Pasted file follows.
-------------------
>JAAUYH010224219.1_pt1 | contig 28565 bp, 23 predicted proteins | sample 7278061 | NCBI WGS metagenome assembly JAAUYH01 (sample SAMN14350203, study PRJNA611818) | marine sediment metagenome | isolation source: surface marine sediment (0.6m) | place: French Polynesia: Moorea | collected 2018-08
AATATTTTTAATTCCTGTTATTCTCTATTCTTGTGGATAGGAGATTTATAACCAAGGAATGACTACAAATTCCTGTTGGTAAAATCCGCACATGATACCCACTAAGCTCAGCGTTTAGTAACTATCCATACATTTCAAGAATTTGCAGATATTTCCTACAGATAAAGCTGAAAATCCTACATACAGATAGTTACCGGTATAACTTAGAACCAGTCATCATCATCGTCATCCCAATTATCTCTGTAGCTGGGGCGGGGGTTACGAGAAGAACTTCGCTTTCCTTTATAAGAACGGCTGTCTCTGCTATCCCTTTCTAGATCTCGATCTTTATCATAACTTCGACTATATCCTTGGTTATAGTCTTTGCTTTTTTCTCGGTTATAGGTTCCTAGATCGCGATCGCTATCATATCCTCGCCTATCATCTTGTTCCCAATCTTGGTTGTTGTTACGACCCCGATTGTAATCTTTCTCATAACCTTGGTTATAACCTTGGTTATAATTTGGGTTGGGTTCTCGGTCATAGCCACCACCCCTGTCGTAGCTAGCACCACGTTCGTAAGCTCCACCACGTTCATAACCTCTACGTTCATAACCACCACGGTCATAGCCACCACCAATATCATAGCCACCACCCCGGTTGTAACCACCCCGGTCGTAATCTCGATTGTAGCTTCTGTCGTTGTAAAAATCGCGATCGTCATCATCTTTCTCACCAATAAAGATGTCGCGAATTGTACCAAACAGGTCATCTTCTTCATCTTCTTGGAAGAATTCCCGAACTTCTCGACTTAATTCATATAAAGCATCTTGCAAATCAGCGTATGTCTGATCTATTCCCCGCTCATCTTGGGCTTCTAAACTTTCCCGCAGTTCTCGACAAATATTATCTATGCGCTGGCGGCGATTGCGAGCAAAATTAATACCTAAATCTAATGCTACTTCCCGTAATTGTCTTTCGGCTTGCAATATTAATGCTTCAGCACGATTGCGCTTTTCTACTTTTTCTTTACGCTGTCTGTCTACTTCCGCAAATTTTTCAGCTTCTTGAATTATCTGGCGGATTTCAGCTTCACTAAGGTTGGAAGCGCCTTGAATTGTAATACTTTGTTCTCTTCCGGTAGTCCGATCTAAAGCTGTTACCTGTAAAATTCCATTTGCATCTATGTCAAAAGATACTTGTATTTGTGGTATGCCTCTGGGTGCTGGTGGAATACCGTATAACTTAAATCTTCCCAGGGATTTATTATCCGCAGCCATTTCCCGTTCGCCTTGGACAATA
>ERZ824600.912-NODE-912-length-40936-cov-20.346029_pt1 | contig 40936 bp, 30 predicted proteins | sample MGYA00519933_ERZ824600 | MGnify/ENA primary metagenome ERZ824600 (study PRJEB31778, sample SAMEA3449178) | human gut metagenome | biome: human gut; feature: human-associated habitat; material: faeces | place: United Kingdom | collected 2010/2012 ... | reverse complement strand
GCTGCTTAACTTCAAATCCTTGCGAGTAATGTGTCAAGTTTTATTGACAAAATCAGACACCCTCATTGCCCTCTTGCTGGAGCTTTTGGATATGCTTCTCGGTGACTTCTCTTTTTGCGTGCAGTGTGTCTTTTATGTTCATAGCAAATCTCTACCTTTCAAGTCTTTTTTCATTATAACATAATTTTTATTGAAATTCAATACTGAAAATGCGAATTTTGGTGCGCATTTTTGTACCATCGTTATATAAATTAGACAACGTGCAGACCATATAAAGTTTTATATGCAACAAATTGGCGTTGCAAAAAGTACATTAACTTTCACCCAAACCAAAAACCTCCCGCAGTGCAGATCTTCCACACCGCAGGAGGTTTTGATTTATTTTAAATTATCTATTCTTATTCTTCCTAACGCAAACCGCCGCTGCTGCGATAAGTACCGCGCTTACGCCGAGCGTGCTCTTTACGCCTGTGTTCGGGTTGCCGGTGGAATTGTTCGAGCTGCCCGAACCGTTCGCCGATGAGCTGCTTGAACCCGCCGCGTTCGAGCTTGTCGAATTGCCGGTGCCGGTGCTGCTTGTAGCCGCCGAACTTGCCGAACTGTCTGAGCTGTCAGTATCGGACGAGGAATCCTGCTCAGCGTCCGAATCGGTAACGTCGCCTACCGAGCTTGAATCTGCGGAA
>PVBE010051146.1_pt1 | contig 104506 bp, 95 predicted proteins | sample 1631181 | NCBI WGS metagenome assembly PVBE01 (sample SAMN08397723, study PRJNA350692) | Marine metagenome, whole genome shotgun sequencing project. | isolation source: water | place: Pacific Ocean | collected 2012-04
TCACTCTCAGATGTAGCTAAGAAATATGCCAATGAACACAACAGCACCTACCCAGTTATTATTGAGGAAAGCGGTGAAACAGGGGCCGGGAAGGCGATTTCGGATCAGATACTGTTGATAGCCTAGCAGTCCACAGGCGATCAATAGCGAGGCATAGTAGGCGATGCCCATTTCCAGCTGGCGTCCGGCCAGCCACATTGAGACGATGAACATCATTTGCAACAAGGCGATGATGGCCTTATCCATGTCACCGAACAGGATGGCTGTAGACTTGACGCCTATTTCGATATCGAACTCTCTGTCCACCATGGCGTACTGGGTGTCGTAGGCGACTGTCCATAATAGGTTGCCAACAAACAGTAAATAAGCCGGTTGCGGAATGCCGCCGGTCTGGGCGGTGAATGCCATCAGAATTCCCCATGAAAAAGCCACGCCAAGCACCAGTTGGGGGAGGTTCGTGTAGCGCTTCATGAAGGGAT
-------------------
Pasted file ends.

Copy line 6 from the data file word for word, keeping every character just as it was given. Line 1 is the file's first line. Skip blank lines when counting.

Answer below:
TCACTCTCAGATGTAGCTAAGAAATATGCCAATGAACACAACAGCACCTACCCAGTTATTATTGAGGAAAGCGGTGAAACAGGGGCCGGGAAGGCGATTTCGGATCAGATACTGTTGATAGCCTAGCAGTCCACAGGCGATCAATAGCGAGGCATAGTAGGCGATGCCCATTTCCAGCTGGCGTCCGGCCAGCCACATTGAGACGATGAACATCATTTGCAACAAGGCGATGATGGCCTTATCCATGTCACCGAACAGGATGGCTGTAGACTTGACGCCTATTTCGATATCGAACTCTCTGTCCACCATGGCGTACTGGGTGTCGTAGGCGACTGTCCATAATAGGTTGCCAACAAACAGTAAATAAGCCGGTTGCGGAATGCCGCCGGTCTGGGCGGTGAATGCCATCAGAATTCCCCATGAAAAAGCCACGCCAAGCACCAGTTGGGGGAGGTTCGTGTAGCGCTTCATGAAGGGAT